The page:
All QE does is forces them to reposition their advantage from one based in future claims over more bountiful goods and services into one based on rent-collection and monopoly-related control over infrastructure, capacity and resources.
In a world of plenty, relative advantage can only be guaranteed by tightening the rein on accessibility to abundance. Those who have access to abundance will consequently work hard to withhold it from the population so as to keep their relative standing in place.
Technological innovation that allows such monopolies to be busted — or for goods and capacity to leak out for free — will also be discouraged, since these goods cannot be absorbed by the economy unless a relative redistribution of wealth comes with it.
In that context, it’s arguably only right that the state should enforce a penalty, tax or “negative rate” to erode the soaring advantage capital owners develop over non-capital owners.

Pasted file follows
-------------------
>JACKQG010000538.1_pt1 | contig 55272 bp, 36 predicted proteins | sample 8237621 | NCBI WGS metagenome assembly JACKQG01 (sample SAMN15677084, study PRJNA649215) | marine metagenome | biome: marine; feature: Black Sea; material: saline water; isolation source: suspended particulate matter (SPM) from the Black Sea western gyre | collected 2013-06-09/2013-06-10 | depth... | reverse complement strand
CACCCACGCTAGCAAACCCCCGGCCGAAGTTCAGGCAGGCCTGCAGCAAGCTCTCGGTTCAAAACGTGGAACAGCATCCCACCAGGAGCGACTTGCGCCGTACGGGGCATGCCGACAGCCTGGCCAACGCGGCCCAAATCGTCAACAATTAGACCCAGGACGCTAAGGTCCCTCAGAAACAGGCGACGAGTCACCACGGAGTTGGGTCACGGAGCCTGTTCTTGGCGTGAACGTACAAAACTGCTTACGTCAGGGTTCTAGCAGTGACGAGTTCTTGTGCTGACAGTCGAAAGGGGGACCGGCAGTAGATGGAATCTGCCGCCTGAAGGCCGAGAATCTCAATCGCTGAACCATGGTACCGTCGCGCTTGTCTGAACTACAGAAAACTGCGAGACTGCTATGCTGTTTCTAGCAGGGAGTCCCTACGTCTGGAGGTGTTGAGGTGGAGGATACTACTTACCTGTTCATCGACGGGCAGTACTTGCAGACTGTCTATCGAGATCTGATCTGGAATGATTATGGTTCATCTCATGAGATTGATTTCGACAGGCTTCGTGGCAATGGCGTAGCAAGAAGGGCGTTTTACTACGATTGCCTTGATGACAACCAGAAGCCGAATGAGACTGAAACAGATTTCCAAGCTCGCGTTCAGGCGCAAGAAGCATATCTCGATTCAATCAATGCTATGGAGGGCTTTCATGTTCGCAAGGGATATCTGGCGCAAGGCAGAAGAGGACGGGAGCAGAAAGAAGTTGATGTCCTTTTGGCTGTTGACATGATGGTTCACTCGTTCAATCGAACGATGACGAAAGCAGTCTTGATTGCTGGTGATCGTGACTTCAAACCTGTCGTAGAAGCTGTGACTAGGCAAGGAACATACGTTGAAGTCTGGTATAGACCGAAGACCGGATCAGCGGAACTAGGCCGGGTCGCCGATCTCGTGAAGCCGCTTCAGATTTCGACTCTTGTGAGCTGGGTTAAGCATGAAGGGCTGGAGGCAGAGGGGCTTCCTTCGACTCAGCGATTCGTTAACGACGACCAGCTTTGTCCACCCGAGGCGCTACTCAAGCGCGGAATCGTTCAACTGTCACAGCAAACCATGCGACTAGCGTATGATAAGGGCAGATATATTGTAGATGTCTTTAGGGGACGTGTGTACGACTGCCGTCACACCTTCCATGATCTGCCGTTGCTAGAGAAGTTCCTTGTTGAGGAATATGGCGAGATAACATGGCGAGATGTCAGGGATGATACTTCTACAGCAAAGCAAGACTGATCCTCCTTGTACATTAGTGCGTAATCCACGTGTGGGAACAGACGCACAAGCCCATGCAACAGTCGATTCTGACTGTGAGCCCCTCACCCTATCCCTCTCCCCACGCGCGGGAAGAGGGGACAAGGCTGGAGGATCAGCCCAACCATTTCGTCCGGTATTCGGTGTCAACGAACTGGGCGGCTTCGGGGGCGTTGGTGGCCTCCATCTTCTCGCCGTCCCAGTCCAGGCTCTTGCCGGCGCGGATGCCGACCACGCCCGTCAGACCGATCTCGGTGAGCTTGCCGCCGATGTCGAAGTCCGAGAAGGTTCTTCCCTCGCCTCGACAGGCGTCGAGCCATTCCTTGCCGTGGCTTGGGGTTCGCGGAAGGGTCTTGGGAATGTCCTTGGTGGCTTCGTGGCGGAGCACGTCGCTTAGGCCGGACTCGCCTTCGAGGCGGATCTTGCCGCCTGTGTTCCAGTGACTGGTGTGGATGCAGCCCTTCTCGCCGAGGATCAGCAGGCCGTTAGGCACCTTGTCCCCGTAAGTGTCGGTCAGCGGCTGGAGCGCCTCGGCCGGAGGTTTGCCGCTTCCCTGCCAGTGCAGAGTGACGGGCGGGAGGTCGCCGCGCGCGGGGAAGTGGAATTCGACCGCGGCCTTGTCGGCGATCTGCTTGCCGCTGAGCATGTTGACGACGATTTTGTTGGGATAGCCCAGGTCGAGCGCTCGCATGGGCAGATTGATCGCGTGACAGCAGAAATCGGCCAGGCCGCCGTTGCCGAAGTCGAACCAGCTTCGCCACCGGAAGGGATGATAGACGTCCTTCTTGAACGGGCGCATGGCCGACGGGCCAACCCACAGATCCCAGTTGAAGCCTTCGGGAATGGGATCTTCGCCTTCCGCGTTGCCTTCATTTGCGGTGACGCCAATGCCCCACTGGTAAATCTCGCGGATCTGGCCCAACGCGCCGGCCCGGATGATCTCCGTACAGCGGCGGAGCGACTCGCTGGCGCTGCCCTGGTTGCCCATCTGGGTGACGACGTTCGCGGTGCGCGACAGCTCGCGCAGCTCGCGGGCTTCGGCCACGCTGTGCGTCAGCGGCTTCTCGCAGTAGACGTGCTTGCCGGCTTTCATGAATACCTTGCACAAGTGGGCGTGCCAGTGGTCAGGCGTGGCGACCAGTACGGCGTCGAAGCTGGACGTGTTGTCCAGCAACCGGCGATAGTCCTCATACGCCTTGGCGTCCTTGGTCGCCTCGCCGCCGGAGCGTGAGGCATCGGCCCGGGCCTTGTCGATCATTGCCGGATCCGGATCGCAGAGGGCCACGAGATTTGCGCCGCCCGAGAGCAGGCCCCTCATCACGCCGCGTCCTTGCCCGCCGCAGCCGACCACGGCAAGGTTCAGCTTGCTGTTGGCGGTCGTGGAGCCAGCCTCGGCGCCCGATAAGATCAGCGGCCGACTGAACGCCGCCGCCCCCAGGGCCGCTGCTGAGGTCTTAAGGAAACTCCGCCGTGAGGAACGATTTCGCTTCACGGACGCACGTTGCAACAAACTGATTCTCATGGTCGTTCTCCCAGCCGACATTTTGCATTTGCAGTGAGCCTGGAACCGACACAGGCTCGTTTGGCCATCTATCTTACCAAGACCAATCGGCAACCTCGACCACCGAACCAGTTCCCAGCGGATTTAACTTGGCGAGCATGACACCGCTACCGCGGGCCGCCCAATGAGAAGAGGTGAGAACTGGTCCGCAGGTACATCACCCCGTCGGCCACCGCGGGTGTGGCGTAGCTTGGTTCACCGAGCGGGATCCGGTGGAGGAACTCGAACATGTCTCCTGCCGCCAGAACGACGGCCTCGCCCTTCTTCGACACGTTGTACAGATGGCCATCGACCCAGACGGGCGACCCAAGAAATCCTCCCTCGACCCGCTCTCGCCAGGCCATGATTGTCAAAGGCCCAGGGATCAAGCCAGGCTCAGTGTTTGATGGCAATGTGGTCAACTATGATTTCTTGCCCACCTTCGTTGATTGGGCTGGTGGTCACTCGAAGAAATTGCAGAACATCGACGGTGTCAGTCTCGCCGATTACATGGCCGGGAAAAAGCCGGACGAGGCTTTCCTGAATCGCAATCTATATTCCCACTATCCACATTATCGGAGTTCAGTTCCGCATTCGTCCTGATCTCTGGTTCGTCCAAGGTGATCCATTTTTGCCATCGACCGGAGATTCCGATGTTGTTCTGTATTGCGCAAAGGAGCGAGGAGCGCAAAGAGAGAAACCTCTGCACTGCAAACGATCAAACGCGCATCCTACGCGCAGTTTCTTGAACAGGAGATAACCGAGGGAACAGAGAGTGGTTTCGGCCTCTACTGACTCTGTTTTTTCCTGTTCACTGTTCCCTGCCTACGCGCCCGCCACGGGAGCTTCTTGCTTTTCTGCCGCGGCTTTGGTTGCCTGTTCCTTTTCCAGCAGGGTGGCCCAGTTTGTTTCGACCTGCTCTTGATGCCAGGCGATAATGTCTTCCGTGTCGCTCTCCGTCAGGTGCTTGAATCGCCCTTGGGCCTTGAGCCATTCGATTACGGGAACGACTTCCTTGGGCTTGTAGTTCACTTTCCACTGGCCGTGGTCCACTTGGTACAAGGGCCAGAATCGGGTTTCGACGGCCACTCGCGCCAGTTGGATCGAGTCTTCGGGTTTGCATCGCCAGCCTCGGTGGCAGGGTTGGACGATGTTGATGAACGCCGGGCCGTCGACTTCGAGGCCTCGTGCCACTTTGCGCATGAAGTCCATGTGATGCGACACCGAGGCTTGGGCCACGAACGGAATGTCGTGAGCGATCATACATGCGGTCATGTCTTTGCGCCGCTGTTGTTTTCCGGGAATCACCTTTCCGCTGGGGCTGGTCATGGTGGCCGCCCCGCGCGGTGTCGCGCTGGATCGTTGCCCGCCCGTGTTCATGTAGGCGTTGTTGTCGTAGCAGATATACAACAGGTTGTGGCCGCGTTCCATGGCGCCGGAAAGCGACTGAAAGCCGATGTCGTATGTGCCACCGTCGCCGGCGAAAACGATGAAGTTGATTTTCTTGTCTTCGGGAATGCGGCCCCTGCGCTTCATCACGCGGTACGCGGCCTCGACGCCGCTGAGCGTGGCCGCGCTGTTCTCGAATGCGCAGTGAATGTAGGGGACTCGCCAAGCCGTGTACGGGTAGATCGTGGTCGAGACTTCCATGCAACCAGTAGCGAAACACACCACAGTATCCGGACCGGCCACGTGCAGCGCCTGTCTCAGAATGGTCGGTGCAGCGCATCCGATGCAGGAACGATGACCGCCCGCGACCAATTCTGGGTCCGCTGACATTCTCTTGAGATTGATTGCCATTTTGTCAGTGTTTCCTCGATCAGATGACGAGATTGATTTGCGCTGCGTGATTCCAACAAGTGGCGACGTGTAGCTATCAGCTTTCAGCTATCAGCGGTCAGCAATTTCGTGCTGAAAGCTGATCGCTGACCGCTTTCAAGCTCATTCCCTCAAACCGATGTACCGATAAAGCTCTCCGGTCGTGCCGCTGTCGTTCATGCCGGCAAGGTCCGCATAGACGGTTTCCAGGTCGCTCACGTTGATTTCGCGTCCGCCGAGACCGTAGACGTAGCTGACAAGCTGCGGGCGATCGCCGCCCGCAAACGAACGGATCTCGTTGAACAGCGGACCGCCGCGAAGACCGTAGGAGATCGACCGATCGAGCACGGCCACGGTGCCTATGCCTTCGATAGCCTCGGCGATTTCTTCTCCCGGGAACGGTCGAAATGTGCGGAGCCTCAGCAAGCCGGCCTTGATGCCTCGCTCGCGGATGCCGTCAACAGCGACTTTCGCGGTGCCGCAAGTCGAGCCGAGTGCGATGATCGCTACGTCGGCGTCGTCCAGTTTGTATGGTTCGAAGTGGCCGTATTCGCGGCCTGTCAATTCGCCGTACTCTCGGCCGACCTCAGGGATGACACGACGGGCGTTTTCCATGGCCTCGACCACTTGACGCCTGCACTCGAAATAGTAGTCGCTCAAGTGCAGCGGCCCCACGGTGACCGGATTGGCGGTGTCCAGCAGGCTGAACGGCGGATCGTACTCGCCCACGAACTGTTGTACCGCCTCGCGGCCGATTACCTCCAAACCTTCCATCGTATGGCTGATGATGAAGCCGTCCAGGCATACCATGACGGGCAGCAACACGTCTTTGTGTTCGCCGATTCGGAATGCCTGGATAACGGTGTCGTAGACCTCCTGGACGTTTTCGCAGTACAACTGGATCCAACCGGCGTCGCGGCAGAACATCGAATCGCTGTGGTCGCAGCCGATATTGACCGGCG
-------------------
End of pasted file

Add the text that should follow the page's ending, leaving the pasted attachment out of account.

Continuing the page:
Indeed, without such a tax, we would only move to an ever more unequal world, or one where an ever greater portion of the economy begins to depend solely on ongoing £200 Go payments.
And on that basis, the only downside of more QE and the collateral crunch that comes with it, is that capital will either be encouraged to flee developed markets altogether or be directed into riskier projects and pursuits that can undermine the current status quo.
The point really is that a collateral crunch doesn’t do anything but punish savers — and that, in the relative scheme of things, is not necessarily a bad thing.
QE addiction on that basis is no bad thing."
We are not doing enough to redistribute. Therefore the advantages gained by the elites are compounding. ERGO QE is policy that benefits the elite at the expense of the poor.